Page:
An Inquiry Into the Nature and Causes of the Wealth of Nations


SMITH, Adam An Inquiry Into the Nature and Causes of the Wealth of Nations

W. Strahan and T. Cadell, 1776.

First edition. Two volumes, quarto (278 × 220 mm). Contemporary polished tree calf, smooth spine richly decorated with gilt scrolls and red and green morocco labels. Half-title in vol. II (none called for in vol. I). A fine copy, with just a single rub to the head of the spine of volume II and a small scratch to the spine, but exceptionally bright and crisp and unusually for such large and heavy volumes, with no repair to the joints. A couple of minor scratches to the covers neatly recoloured. Generously margined and internally fresh with just occasional foxing. A tiny marginal puncture to Aa3 and ink offsetting to Nn3r in vol I. An exceptionally handsome and well preserved copy.

An exceptional copy of "the first and greatest classic of modern economic thought" (PMM).
Smith "begins with the thought that labour is the source from which a nation derives what is necessary to it. The improvement of the division of labour is the measure of productivity and in it lies the human propensity to barter and exchange … The Wealth of Nations ends with a history of economic development, a definitive onslaught on the mercantile system, and some prophetic speculations on the limits of economic control" (PMM).
"The Wealth of Nations had no rival in scope or depth when published and is still one of the few works in its field to have achieved classic status, meaning simply that it has sustained yet survived repeated reading, critical and adulatory, long after the circumstances which prompted it have become the object of historical enquiry" (ODNB).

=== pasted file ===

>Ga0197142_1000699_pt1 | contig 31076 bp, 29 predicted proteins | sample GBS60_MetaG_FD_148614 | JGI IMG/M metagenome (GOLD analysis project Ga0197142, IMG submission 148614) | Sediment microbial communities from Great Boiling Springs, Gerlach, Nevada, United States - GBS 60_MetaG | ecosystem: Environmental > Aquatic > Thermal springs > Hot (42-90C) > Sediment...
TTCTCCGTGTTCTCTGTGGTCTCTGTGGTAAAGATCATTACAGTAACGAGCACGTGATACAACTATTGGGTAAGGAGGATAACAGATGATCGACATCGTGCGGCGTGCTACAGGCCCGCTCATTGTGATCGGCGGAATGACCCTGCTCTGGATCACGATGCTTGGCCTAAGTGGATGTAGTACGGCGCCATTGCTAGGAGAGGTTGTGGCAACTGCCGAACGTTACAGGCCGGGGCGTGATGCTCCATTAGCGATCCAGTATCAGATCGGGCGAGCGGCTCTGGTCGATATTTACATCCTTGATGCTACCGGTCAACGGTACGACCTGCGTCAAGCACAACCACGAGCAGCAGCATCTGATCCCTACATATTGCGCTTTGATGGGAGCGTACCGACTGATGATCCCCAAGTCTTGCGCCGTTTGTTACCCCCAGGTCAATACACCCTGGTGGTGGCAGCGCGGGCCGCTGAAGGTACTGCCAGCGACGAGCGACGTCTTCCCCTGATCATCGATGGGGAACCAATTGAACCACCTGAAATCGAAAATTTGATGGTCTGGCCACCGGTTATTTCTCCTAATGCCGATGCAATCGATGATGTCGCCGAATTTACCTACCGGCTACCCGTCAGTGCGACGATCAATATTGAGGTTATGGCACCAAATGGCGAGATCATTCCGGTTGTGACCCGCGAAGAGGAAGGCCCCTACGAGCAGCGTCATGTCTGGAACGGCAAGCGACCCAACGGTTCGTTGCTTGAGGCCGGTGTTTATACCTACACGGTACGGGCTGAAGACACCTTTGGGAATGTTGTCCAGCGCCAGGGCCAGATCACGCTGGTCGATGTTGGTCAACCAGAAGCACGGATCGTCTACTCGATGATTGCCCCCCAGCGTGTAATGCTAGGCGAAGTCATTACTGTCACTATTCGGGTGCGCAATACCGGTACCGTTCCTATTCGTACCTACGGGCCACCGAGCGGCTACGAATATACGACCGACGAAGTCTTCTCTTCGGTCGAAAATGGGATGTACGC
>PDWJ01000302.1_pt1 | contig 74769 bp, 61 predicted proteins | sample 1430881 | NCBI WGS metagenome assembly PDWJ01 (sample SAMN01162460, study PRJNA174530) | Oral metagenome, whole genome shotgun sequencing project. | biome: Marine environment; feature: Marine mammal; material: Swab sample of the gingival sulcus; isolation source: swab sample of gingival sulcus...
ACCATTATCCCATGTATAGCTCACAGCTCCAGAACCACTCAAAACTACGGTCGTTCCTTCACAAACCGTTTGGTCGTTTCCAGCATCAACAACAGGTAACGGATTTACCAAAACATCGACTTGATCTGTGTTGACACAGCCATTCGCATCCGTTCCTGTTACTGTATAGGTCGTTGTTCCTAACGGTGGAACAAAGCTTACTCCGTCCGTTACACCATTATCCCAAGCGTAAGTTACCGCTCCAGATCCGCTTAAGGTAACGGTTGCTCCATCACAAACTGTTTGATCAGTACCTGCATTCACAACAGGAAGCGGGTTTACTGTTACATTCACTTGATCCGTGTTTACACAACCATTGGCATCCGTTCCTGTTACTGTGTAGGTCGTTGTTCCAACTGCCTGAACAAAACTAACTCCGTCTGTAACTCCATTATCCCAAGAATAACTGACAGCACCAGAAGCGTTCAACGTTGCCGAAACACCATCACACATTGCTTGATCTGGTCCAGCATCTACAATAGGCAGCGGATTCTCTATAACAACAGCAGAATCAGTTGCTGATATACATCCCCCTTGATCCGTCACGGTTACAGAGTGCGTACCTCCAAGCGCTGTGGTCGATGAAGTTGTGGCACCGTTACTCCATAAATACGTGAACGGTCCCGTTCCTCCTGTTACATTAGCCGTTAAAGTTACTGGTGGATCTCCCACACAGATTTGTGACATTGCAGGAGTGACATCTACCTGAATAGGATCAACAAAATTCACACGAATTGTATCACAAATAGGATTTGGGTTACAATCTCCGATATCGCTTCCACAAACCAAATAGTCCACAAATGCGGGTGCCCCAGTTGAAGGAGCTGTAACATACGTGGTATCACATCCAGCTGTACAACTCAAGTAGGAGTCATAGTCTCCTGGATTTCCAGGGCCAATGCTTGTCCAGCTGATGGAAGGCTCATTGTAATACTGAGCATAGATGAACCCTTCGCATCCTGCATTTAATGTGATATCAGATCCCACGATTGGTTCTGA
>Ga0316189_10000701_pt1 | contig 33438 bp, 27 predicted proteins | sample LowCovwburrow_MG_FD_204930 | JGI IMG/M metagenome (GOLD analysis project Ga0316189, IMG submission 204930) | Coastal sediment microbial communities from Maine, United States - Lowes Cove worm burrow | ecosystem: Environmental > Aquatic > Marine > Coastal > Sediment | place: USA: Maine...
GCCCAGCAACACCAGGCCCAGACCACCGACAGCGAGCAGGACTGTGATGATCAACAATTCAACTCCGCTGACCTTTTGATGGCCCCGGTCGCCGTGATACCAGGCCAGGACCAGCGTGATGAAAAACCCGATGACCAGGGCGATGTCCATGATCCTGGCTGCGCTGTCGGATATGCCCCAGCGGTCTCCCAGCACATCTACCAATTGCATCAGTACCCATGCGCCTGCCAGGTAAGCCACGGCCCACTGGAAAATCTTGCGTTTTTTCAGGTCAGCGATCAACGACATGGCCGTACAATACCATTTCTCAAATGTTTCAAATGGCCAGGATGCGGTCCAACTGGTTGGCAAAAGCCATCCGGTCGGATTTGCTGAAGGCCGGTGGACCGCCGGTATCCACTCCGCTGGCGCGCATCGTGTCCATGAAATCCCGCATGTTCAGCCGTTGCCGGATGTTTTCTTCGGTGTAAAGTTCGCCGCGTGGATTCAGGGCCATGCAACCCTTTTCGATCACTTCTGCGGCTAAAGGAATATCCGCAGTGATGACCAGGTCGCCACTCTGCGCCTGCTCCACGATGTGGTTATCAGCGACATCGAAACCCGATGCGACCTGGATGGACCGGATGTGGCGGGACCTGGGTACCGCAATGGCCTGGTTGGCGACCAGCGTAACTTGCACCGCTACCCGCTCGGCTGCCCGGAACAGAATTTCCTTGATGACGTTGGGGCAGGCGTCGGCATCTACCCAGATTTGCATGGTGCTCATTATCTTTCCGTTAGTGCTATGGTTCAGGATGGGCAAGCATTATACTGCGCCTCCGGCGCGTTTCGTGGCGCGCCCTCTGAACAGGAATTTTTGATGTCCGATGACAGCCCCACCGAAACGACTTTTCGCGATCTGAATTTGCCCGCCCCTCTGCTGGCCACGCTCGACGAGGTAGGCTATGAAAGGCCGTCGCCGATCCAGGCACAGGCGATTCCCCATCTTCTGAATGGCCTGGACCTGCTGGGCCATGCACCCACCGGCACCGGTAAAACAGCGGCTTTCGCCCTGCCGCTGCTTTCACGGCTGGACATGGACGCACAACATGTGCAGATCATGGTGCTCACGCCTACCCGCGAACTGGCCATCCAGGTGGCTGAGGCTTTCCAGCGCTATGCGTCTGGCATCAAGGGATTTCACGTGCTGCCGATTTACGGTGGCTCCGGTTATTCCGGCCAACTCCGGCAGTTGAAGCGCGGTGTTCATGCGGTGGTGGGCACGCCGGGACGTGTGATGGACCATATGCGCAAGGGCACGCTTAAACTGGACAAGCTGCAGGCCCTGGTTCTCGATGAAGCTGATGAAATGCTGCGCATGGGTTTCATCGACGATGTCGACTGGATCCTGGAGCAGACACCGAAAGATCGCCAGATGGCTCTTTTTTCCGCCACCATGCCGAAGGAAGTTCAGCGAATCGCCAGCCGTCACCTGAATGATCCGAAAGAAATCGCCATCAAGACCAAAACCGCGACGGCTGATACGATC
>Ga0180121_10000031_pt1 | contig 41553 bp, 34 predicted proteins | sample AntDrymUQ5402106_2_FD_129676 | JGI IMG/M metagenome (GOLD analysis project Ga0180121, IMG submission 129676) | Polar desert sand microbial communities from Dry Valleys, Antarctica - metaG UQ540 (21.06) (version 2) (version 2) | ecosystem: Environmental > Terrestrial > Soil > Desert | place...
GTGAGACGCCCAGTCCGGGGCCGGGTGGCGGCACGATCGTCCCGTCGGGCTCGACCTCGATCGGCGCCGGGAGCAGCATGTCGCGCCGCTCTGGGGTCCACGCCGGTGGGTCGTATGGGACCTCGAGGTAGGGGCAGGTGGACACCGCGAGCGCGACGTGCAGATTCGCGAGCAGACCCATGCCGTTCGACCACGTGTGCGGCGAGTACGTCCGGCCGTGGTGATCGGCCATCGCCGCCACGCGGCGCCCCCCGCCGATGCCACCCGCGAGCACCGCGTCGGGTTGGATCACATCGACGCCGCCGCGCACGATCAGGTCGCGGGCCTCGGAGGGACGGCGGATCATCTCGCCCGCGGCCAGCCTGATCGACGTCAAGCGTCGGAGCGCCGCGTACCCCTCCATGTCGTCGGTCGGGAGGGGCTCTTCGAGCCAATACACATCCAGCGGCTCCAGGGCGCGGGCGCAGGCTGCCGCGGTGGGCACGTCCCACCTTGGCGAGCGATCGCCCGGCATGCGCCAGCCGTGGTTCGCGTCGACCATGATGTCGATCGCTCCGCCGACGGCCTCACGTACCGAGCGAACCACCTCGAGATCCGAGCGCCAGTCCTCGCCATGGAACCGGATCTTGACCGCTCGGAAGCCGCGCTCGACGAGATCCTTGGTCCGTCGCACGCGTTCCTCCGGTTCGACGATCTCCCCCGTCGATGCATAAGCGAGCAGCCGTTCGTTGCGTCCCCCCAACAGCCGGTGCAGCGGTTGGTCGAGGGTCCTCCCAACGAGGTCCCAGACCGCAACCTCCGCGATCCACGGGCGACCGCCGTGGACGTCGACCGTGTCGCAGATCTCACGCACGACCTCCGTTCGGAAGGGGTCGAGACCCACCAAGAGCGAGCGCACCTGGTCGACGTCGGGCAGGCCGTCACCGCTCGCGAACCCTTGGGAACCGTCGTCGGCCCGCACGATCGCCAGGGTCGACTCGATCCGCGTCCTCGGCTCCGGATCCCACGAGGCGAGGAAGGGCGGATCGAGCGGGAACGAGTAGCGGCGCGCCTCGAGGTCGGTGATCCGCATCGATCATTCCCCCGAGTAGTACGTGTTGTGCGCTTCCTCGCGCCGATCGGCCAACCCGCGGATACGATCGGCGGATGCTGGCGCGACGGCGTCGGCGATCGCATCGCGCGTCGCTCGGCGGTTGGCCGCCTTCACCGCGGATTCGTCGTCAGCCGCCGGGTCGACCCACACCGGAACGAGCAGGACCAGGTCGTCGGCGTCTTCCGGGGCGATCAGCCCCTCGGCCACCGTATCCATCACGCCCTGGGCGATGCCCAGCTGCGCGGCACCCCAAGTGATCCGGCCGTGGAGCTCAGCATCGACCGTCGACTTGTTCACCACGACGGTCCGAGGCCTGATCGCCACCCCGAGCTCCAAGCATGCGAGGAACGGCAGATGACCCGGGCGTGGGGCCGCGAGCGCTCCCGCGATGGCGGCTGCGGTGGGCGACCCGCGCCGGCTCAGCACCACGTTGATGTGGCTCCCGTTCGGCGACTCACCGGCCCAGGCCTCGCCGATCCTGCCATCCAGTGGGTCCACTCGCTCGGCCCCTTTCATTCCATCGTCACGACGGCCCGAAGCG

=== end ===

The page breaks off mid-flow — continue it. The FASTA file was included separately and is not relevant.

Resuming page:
The original owner of this copy, Richard Knight, classical scholar and sometime MP for Leominster and Ludlow, was also the author of The Progress of Civil Society (1796). This long didactic poem seeks to survey society according to its economic stages in a way which so clearly draws on Smith's theory of the four stages that contemporary critic, Thomas Mathias, described Kinight's work as little more than a "versification" of The Wealth of Nations.
The frequent annotations, particularly to books IV and V, attest to his keen engagement with Smith's examination of the competing mercantilist and physiocratic models of the time and with the history of the role of taxation. The majority of the annotations are short notes which function as bookmarks for passages of interest. Some are a little longer, mainly serving to summarise the passage in question, save for a a comment at the end of chapter two of Book IV, where he opines, "The Swiss are the richest & most industrious of any inland people & their country is the best cultivated - their commerce is free & unburdened with all the World."

PROVENANCE: Richard Payne Knight (1751-1824; ownership name to half title and marginal annotations, mostly throughout vol. II)

Goldsmiths' 11392; Grolier, English 57; PMM 221; Rothschild 1897

Stock ID: 40040


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